White Coat, Black Art·THE DOSE

What do I need to know about schools and the current spike of COVID-19?

Across Canada there is a patchwork of inconsistent conclusions on whether or not schools are contributing to the exponential spread of COVID-19. Amy Greer, Canada Research Chair in Population Disease Modelling, joins The Dose host Dr. Brian Goldman to provide some clear, science-based answers.
A group of students walk near a school in Vancouver, B.C. Some provinces and territories have been steadfast in keeping schools open during the second wave of the pandemic. But some jurisdictions, including Alberta, have announced plans to move high school students home as COVID-19 cases surge. (Ben Nelms/CBC)

Across Canada there is a patchwork of inconsistent conclusions on whether or not schools are contributing to the exponential spread of COVID-19, leaving many parents and teachers confused.

Keeping schools open has been the default position as experts try to avoid the educational and mental health effects of school closures we saw during the spring. But the Alberta government, citing about 180 COVID-19 outbreaks in schools across the province, has announced it would be sending high school students home at the end of November.  In the U.S., New York City's mayor recently shut down all schools.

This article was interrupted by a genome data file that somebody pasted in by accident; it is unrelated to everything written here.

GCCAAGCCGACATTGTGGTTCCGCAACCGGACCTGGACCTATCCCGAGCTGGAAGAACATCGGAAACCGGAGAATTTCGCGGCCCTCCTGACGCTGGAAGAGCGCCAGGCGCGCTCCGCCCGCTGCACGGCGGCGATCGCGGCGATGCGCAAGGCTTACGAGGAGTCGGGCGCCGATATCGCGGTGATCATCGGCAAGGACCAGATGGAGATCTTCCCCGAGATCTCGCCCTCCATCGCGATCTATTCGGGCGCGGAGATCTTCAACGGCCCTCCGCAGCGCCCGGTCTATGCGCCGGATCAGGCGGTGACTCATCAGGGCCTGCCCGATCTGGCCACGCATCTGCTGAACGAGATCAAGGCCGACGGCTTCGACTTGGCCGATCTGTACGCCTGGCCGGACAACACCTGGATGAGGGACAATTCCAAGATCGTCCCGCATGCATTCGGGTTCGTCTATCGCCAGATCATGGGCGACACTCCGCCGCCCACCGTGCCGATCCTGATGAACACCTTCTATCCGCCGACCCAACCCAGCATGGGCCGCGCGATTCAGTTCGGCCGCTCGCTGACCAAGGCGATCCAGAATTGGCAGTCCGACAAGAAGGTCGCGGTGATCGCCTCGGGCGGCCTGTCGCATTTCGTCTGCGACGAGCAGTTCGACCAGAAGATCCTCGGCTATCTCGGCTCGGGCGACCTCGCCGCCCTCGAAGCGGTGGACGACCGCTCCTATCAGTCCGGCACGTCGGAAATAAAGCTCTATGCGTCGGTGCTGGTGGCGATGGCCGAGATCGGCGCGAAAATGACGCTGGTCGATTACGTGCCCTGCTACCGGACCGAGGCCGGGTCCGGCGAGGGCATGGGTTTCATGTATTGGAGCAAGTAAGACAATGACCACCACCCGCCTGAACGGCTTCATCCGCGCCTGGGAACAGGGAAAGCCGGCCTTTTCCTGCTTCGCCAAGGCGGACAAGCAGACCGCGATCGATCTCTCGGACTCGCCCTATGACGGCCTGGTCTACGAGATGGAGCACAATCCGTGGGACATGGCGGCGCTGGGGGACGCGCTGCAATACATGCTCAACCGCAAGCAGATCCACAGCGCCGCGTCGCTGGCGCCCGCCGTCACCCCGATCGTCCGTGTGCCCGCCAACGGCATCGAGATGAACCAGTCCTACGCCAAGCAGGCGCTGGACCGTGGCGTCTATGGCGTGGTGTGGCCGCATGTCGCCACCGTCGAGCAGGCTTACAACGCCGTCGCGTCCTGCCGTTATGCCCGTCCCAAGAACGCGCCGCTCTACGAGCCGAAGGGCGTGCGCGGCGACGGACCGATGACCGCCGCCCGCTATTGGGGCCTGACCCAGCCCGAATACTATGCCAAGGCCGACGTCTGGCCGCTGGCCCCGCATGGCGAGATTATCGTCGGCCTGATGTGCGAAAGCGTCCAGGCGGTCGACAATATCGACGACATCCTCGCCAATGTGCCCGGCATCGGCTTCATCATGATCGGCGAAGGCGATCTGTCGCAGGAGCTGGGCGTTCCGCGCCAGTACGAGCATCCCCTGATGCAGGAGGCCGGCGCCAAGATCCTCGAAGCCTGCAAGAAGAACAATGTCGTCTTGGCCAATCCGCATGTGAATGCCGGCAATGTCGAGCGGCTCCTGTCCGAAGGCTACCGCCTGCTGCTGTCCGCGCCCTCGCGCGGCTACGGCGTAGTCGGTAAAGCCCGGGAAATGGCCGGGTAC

How much of the decision-making around COVID spread and schools is science-based and how much is political?  Amy Greer, Canada Research Chair in Population Disease Modelling and an associate professor in the Department of Population Medicine at the University of Guelph, joins The Dose host Dr. Brian Goldman to help listeners understand what the evidence tells us so far — and where the knowledge gaps are.  

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